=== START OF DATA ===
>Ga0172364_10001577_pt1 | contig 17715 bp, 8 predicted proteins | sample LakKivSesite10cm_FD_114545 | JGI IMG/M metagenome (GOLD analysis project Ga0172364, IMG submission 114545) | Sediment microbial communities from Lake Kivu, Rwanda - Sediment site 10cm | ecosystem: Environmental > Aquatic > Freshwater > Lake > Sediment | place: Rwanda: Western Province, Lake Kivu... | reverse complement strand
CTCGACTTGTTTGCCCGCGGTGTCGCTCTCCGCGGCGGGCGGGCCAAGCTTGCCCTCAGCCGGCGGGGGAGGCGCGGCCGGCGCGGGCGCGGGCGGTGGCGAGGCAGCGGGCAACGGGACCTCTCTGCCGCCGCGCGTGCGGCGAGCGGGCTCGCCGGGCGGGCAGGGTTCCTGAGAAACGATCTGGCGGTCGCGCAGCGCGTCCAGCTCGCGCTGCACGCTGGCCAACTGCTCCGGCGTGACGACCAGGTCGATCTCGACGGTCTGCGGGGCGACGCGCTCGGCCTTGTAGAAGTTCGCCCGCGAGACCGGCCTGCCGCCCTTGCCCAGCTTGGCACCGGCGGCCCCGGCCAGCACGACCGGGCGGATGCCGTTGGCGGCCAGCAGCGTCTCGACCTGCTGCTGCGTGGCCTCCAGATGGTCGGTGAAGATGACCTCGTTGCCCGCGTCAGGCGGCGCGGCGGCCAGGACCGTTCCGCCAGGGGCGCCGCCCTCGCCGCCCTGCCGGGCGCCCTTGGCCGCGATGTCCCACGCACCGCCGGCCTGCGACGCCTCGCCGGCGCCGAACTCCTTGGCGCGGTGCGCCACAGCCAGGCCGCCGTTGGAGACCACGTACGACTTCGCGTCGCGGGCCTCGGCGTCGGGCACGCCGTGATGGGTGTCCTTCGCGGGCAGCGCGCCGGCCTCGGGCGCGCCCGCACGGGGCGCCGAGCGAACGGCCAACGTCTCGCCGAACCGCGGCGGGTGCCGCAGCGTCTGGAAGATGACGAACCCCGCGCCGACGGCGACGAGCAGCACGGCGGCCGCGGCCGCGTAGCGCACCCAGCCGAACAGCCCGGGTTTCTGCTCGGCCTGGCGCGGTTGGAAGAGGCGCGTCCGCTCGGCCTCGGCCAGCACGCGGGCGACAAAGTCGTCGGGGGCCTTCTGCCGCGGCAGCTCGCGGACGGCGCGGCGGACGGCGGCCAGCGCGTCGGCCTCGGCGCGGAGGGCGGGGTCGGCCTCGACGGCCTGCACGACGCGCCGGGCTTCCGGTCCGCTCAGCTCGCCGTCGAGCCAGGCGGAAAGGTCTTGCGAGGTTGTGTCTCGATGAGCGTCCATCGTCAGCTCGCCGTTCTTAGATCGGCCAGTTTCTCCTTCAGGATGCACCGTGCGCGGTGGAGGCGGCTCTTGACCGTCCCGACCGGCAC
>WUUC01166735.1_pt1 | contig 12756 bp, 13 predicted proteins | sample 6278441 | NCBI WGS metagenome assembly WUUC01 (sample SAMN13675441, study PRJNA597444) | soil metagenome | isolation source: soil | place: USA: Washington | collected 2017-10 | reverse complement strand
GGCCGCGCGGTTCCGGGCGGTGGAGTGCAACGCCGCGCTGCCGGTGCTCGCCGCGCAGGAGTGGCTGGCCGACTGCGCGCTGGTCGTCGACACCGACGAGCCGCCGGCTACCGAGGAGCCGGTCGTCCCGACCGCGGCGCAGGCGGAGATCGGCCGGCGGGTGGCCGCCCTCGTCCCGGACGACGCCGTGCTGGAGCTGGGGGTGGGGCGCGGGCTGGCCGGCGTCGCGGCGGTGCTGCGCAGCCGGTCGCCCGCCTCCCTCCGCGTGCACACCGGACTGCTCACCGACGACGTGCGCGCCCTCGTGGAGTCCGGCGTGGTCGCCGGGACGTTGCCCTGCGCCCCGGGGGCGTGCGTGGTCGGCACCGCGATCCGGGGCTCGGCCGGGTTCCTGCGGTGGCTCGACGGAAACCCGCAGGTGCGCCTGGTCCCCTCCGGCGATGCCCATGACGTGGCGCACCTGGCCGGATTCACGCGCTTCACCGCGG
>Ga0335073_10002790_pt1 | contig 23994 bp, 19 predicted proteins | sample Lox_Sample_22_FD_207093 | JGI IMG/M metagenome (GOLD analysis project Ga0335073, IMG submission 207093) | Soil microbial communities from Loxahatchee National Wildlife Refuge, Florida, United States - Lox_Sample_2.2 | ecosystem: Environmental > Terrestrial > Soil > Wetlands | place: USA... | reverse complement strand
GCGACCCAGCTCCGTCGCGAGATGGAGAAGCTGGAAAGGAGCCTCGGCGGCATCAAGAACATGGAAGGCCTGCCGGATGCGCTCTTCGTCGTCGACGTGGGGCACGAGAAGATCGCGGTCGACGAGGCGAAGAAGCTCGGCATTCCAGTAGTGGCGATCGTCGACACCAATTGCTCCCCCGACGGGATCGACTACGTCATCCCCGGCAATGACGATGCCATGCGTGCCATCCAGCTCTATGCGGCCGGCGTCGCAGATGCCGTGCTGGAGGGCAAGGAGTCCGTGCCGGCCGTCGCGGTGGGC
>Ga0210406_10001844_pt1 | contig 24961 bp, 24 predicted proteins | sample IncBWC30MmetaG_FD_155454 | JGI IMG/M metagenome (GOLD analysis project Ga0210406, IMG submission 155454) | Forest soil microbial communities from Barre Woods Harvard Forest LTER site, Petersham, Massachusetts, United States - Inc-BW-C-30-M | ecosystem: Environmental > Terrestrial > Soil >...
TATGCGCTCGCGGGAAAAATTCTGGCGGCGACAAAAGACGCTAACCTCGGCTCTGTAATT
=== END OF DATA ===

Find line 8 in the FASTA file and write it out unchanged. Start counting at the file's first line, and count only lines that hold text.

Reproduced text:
TATGCGCTCGCGGGAAAAATTCTGGCGGCGACAAAAGACGCTAACCTCGGCTCTGTAATT